• Respiratory issues. Personal protective equipment failures in environments with toxic substances can lead to respiratory problems if you inhale harmful fumes or dust.
  • Hearing loss. Faulty noise control equipment can contribute to excessive noise levels, leading to hearing damage.
  • Vibration injuries. Defective tools or equipment that produce excessive vibrations can result in conditions such as vibration white finger (VWF).
  • Head and brain injuries. Equipment malfunctions may lead to falls, collapses, or impacts and can result in head and brain injuries.
  • Back injuries. Falls, defective lifting equipment, workstations that lack proper ergonomic design and other incidents may lead to back and spinal cord injuries.
  • Psychological injuries. Traumatic events involving faulty equipment can also cause psychological injuries, including anxiety or post-traumatic stress disorder (PTSD).

If your employer or a product manufacturer was at fault for your injury, you could make a faulty equipment claim.

How much compensation can I claim for an injury caused by faulty work equipment?

The amount of compensation you are awarded for successfully making a claim against your employer will depend on the specifics of your case. It will take into account the type of injury you have suffered, how severe the injury was and whether you have any ongoing medical issues. This element of the compensation award is referred to as general damages.

You can use our compensation calculator to get a ballpark figure based on the type of injury you sustained. As you will see, there are minimum and maximum amounts for injuries of varying severities to different parts of the body. With claims for accidents caused by faulty work equipment, the most common injuries include hand injuriesarm injuries and injuries to the thumb and fingers.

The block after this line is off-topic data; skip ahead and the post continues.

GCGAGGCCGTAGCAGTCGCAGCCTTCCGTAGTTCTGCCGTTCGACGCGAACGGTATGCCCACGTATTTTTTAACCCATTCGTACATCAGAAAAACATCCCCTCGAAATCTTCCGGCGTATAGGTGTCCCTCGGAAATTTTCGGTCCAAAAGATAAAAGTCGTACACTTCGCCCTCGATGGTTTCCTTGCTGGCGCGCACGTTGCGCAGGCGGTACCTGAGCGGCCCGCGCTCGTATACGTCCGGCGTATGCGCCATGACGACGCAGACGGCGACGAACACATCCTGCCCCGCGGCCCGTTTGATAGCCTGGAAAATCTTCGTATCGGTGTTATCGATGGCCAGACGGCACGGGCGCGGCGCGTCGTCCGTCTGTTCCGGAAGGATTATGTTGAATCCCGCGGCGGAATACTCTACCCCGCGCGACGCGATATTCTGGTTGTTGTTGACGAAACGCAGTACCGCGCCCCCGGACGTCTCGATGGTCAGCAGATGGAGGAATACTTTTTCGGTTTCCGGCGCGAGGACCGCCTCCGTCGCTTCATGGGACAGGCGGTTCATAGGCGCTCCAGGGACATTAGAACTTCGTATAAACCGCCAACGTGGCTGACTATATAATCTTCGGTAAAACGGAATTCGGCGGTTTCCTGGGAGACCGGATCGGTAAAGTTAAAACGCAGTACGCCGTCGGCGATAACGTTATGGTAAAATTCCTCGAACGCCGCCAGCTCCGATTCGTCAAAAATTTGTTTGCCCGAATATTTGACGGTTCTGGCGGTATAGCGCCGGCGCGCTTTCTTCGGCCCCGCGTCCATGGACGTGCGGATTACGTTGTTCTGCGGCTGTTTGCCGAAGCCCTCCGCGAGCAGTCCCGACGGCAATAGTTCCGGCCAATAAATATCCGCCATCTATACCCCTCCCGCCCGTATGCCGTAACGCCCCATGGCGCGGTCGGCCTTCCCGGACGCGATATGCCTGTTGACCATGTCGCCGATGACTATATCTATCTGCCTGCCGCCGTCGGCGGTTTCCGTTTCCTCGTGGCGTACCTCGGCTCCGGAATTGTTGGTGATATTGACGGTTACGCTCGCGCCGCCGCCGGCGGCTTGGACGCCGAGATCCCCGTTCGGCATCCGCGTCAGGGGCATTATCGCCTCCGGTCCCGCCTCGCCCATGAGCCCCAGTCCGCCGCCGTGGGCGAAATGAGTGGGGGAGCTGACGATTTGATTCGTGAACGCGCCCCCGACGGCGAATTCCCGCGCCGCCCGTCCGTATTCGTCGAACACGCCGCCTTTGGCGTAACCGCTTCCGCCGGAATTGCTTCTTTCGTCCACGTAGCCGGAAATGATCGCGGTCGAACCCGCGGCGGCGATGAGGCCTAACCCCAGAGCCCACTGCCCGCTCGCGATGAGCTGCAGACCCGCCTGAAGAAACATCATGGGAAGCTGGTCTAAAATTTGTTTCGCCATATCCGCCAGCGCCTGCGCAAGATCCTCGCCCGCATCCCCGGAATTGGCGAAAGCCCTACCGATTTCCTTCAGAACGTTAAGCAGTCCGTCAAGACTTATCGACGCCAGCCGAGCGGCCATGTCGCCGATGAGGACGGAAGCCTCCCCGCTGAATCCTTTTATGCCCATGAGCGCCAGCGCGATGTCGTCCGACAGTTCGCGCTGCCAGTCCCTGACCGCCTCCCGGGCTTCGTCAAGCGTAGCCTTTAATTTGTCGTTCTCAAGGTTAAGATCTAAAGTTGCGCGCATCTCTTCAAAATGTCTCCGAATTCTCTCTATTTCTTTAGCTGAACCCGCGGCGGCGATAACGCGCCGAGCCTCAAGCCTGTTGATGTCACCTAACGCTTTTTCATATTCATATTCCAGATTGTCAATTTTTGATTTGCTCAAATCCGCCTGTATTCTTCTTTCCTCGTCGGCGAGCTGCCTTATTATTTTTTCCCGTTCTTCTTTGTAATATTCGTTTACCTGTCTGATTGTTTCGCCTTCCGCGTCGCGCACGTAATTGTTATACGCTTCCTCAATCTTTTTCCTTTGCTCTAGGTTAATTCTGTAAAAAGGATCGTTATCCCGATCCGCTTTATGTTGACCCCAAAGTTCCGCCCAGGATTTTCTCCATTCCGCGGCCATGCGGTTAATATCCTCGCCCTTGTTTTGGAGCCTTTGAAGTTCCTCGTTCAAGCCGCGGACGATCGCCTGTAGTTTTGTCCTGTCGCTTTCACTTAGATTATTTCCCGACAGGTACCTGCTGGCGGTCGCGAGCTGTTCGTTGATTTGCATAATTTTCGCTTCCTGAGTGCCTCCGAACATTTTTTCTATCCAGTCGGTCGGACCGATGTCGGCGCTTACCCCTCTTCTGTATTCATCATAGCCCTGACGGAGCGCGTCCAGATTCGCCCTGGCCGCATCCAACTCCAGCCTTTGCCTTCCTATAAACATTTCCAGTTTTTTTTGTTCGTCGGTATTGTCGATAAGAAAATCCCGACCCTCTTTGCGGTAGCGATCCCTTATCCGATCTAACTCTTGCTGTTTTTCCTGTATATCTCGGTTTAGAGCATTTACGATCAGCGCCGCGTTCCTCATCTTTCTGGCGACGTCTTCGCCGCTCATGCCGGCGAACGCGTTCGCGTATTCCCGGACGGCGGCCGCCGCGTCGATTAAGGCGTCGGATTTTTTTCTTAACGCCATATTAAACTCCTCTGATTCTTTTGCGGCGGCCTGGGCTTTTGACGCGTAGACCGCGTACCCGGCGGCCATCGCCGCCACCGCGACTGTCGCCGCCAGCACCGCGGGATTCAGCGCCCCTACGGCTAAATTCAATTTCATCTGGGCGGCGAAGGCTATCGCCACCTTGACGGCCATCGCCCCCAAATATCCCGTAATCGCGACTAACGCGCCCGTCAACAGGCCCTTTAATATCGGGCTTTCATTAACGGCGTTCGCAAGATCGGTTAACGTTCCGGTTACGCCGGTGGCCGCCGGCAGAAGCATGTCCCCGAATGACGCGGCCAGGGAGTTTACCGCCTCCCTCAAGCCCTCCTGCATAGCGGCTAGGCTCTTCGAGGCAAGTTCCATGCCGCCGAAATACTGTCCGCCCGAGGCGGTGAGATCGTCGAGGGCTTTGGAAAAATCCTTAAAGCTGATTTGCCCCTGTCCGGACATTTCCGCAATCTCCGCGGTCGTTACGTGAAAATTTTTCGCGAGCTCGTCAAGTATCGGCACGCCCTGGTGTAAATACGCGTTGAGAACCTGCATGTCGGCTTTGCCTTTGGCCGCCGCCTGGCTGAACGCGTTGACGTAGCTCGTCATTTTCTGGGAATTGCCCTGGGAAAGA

These are the guidelines for general damages that are recommended by the Judicial College. Although not legally binding, these are followed by solicitors, insurers and the courts in most circumstances.

As you would expect, the more severe the injury is, the greater the recommended compensation amount will be.

Calculated separately from the injury is what is known as special damages. This is an amount of damages based on your financial losses that are related to your accident and injury. In many cases, the amount awarded for special damages can exceed the amount awarded for the pain and suffering of the injury itself.

When determining how much you are entitled to claim for special damages, your solicitor will take into account the following:

  • Have you had to take time off work? If so, have you lost earnings?
  • If the effects of your injury or illness are ongoing, will you continue to lose earnings as a result of this?
  • Have you had to pay for any transportation due to your injury? For example, if you were unable to drive following your accident, you may have paid for taxis or bus fares to get to work or doctor appointments.
  • Have you had to pay for prescriptions to receive medication such as painkillers?
  • Have you paid for any rehabilitative treatment to help aid your recovery, such as physiotherapy for example?

The above points are just a handful of the potential losses that will be taken into account. Your solicitor will ask you a number of questions to get a full picture of how you have been left out of pocket as a result of the accident and your employer’s negligence.

Time limits to make a defective work equipment claim

The time limit to make a personal injury compensation claim is typically three years after an accident caused by faulty equipment. This limit is imposed by the Limitation Act 1980, and there are several exceptions to it:

  • If you developed an injury over time or it did not become apparent immediately after your accident, you have three years to claim from the date of knowledge. That refers to when you received a diagnosis and realised it was due to unsafe work equipment.
  • If you were under 18 at the time of injury, the time limit only begins to run from your 18th birthday. You therefore have until turning 21 to start a claim.
  • If the injured person cannot conduct legal proceedings due to a brain injury or another condition that affects their mental capacity, there is no time limit. A litigation friend could claim for them at any time.
  • If you lost a loved one due to faulty equipment in the workplace, you could claim compensation within three years of their death.